SOME PEOPLE SAY that summer reading - whether poolside or briskly air-conditioned - means big, unwieldy books, too heavy to lug farther than from the shelf to the lounge chair, a single volume to last the season. These people baffle me. The best summer reading is absorbing, delightful and, in the sun or shade, will make you break a sweat. That's romance, and here are eight new releases for the summer. They'll take you from Regency England to Gilded Age New York to present day, from summer camp to a Broadway stage to, yes, a sex-commune chateau in rural France. let's start with that sex-commune chateau. Tiffany Reisz's THE CHATEAU (8th Circle Press; paper, $14.95; ebook, $5.99) is both a spiritual sequel to the midcentury erotic novel "Story of O" and a prequel to Reisz's erotic thriller series, Original Sinners, but it works beautifully as a stand-alone story. There are a few hints at its prequel nature, but let those flow by and there's a surprisingly engrossing erotic thriller here all on its own. I say "surprisingly" because the plot, on paper, is thin. Kingsley Boissonneault, a lieutenant in a secret French military intelligence agency, is tasked with rescuing a supervisor's nephew from a suspected cult. What Kingsley finds is a fully consensual commune where men serve the women and everyone is very happy with the situation. Kingsley is a secret masochist, which gives him an edge in gaining entry to the chateau as well as a thorny past to work through in his time there - he's haunted by dreams of his high school lover, a beautiful and sadistic boy who abandoned him. By the strictest rules of romance, "The Chateau" isn't one - the core of the book isn't a romantic relationship, but Kingsley's coming to peace with his past. But it's surely a romantic thriller, and a very erotic one at that. Reisz writes sadomasochistic scenes that are charged with love and care alongside the sex and suffering, and Kingsley is an engaging hero to follow on this strange fantasy of a mission. IN WICKED AND THE WALLFLOWER (Avon; paper, $7.99; ebook, $6.99), Sarah MacLean sets out to capture a different kind of darkness - that of the criminal underbelly of 1830 s London. MacLean has moved back and forth between Regency aristocracy and outlaws before; here she kicks off a new series, The Bareknuckle Bastards, that promises her darkest take yet. But even when MacLean goes dark, or tries to, the sparkling wit and essential goodness of her characters shine through. Devil, one of the aforementioned Bastards, is as noble as a crime lord comes; his adopted name doth protest too much. He's determined to stop his half brother, who's assumed the title of Duke of Marwick, from marrying 27-year-old spinster Felicity Faircloth and having an heir. Devil plans to ruin her before Marwick can make her a bride, which of course creates some problems when he finds himself truly in love. It's a good thing Devil is a smuggler, an architect of roughly victimless crimes, because he's so damn benevolent that nothing darker could be believed. But Felicity is the real diamond of the story, smart and strange and brave, just off-kilter enough that her spinsterdom and irresistibility both ring perfectly true. ELOISA JAMES'S LATEST, TOO WILDE TO WED (Avon; paper, $7.99; ebook, $6.99), also pokes at historical romance's reliance on the aristocracy by bringing together the heir to a dukedom and a woman determined not to be a duchess. Lord Roland Northbridge Wilde - who thankfully goes by plain "North" - returns from two years fighting for England in the Revolutionary War to find that Diana, the fiancee who jilted him just before he shipped out, has taken up residence in the ducal home. She's taken employment as governess to North's youngest sister, and she's brought along a toddler who everyone assumes is her own out-ofwedlock son. In the years of North's absence, Diana has found freedom in employment; she understands more than ever that life as a duchess would be a prison for her. Which is a shame, as she and North, now unengaged, start to fall perilously in love. North has returned from war traumatized by the loss of nearly all his men in a disastrous battle. What starts to heal him isn't sex or romance; it's the friendship that blossoms between him and Diana now that they're unburdened by courtship. When sex and love do creep into the picture, Diana's insistence that they're still just friends seems ridiculous but completely believable, too, since she refuses to give up her independence. Don't let this talk of friendship fool you, though - this is a love story, and a sparkling one at that. Diana is a refreshingly adult and self-aware heroine in a genre full of sheltered ingenues, and her romance with North doesn't negate their friendship but builds on its solid foundation. IF LYNN TURNER'S PAS DE DEUX (; paper, $16.99; ebook, $3.99) has a few stumbles, that's only for its ambitious reach. Mina Allende is a black prima ballerina, American-born but working in France, who moves to New York to star in "Lady in Red," a Broadway musical by writer/dancer/director/choreographer/star/genius Zachary Coen. The show is speeding toward opening night at a clip that Türner thankfully acknowledges is nonstandard - not a workshop or out-of-town production in sight! - but there's plenty of time for Zack and Mina to dance together, fight together and smolder, smolder, smolder. Türner describes choreography with great clarity and emotion, but her descriptions of New York City can be vague. Mina and Zack's relationship is a solid anchor, a vivid push-and-pull that grows from instant chemistry to deep connection. Although the book isn't particularly long, it starts to drag in its second half since the romance is resolved well before the ending. That makes the remaining plot threads - the success of "Lady in Red," never actually in doubt, and a late-stage thriller story line that's not bad but totally unnecessary - feel a bit like a very long epilogue. It's a testament to Türner's prose, then, that her characters ring true to the very last page, and the actual epilogue - a meaningful glimpse into Mina's future - left me with tears in my eyes. in the author's note appended to the kiss quotient (Berkley; paper, $9.99; ebook, $9.99), Helen Hoang writes that as she was researching the book, about an autistic woman who hires an escort for lessons in the bedroom, Hoang came to understand not only her main character but also herself, finding a framework that explained the struggles she'd faced her whole life. As she writes, "Sometimes instead of confining you, a label can set you free." And indeed, Hoang writes Stella with insight and empathy, especially when Stella's actions are inscrutable to the people around her. Stella's aware of that disconnect, too, and her frustration is a sharp sadness in an otherwise gentle, frothy book. That's not to say it's without conflict - there's Stella's overbearing mother, who pushes her to date; the obnoxious co-worker who corners her with unwanted kisses (why is no one reporting this to H.R.?); Stella's struggles to communicate with Michael, the dreamy escort she hires; and Michael's own secret-keeping about the work he does to pay off a mysterious debt. But the stakes only feel serious when we're in them with Stella. She's baffled, for example, when Michael's mother isn't grateful to learn that she's contaminated food by microwaving it in plastic. Stella may be oblivious to some social cues, but she's potently aware when she blunders, and that's a heartbreaking tension. What's most beautiful about her blossoming relationship with Michael, then, is that he shows her that there's nothing wrong with her at all. it's odd that the lightest romance on this list, Kate Clayborn's luck of THE DRAW (Lyrical Press/ Kensington; ebook, $3.99), has one of the heaviest premises: After winning the lottery (O.K., that part's light), a corporate lawyer, Zoe Ferris, quits her job to try to figure out what's next. She decides that to move on, she needs to make amends, and high on her guilt list is the way her firm treated the O'Leary family in a wrongful-death case. Aiden O'Leary doesn't want Zoe's mea culpas for his brother's death, but he does want her help as a fake fiancee as he tries to buy the campground he and his brother loved as kids so he can convert it into a holistic rehab facility. (I know, I know.) In execution, it's hardly convoluted, and once you take the leap of faith into fake fiancee land, you get a warm and lively romance. Clayborn deals with Aiden's grief thoughtfully and gently, and Zoe's and Aiden's circles of friends add a real sense of the characters' lives beyond each other. I was also grateful to Clayborn for making Zoe's Type A tendencies a strength rather than a personality flaw. Most impressive, though, is Zoe and Aiden's complicated dynamic, a messy mix of animosity, attraction and empathy that never feels contrived. You understand why they resist their attraction - and why things are so turbulent when they give in - but just like their knowing friends who watch them play darts at the bar, you can see that Zoe and Aiden actually care about each other, and it's a pleasure to read along as they figure it out. HISTORICAL ROMANCE IS full of smart, strong women eking out a reprieve from patriarchal oppression and risking ruination for passionate love. In Regency England, the space they can eke is usually tiny, the size of a marriage and no more. Sure, there are outliers, but authors can only stretch historical constraints so far. Which is maybe why a romance set several decades closer to the present gives me a feeling I imagine is akin to taking off your corset at the end of the day: There's just more room to breathe. The heroine of the Gilded Age-set ASCANDALOUS DEAL (Avon; paper, $7.99; ebook, $6.99), Lady Eva Hyde is still plagued by sexist limitations, of course. She hides her ambition and skill as an architect by designing under the name of her father, whose progressive dementia prevents him from working. On a ship en route to New York, where Eva will oversee her "father's" latest project, she - for lack of a better phrase - hooks up with a dashing fellow passenger. She expects to never see him again, but there he is at her first day at work - Phillip Mansfield, owner of the hotel project that Eva has secretly designed herself. They both realize it would be terribly inappropriate to continue their affair, but that hardly stops them. Joanna Shupe vividly evokes 1890s New York, from glamorous restaurants to a Bowery boxing hall to the original Madison Square Garden. Eva faces sexism from the construction site staff and a more insidious implicit skepticism from Phillip. His journey to be the kind of man Eva can love, to understand and respect her ambition and independence, is deftly drawn. And Eva is a heroine for the ages - brilliant, sensitive and headstrong. It's only right that Phillip has to work like hell to win her. there's testing the boundaries of convention in historical romance, and then there's breaking them down altogether - and that is the glorious work of Cat Sebastian, whose unmasked BY THE MARQUESS (Avon/Impulse; paper, $5.99; ebook, $3.99) features a bisexual marquess and his nonbinary love interest. Charity Church has been living as Robert Selby for the last six years, first to go to Cambridge in the real Robby's stead and then, after Robby's death, to protect his sister (by his continued alive-ness) until she can marry. When Robby calls on Alistair, the Marquess of Pembroke, to request a favor, the normally stingy marquess is unable to refuse the winsome young man. The layers of deception that accumulate from that point are dense, and the stakes of revelation are high, though less for a woman wearing men's clothing and more for impersonating a deceased gentleman. Alistair is a nuanced version of a classic alpha-grump, gently and beautifully won over by Robby's sprightliness and open heart. In an early encounter, before anything has been revealed, Alistair says the young man he's just met doesn't seem like a Robert and declares, "Robin. That's what I'll call you." It's a christening of sorts, a genderneutral benediction, the gift of a name and an identity Charity can make her own. In an author's note, Sebastian writes that she uses female pronouns for the nonbinary Robin/Charity because "I don't think feminine pronouns would have bothered her." She also points out that people have lived beyond their birth-assigned genders throughout history. Robin feels no confusion. She is not wearing men's clothing for a trick or social freedom, but because that's how she feels most like herself. The most implausible elements of the story might be the easy triumph over gossip and social mores - there seems to be nothing that the clout and riches of a marquess cannot fix. But if that small implausibility is the price of admission for this swooning, sweeping romance, I'll pay it 10 times over. This book is a marvel and a gem. JAIME green is the Book Review's new romance columnist.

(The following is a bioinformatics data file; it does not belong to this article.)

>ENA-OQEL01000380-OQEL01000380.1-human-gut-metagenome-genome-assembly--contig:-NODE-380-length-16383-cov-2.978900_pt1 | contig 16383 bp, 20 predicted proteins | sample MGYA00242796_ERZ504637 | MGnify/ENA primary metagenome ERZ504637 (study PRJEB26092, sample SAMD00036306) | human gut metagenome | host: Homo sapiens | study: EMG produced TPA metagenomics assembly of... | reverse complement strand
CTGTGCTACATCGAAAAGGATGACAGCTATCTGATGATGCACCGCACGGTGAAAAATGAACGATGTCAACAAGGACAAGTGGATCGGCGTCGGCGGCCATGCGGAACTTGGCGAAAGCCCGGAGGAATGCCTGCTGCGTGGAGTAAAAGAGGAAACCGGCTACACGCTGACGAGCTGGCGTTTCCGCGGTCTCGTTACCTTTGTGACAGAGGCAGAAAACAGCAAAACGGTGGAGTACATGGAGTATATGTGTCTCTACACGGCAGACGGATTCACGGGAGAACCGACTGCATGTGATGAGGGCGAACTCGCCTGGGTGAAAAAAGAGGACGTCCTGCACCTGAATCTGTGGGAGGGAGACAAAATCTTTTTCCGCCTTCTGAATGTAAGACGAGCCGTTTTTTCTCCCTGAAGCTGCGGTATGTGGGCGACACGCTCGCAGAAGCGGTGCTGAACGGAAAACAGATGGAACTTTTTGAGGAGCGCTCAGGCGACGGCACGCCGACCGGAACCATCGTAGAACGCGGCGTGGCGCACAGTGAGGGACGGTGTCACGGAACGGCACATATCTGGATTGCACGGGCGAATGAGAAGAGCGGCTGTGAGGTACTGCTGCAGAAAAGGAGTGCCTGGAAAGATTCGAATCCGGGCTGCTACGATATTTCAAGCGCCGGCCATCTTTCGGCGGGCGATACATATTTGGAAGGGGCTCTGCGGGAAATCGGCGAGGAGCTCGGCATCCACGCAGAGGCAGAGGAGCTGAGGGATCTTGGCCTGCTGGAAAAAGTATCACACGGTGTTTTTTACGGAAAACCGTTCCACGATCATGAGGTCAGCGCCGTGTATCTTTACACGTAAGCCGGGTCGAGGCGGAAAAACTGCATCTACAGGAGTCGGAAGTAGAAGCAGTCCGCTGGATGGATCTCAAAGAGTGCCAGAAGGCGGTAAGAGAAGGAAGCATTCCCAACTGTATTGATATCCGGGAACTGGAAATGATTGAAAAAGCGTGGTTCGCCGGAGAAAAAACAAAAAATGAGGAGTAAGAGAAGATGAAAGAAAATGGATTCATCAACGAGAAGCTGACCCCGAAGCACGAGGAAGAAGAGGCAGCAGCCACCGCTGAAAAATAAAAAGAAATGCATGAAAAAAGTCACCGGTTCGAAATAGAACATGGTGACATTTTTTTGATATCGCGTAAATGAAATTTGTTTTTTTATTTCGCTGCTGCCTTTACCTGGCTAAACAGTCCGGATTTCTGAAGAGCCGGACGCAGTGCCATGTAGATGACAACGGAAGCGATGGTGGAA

Copyright (c) The New York Times Company [June 3, 2018]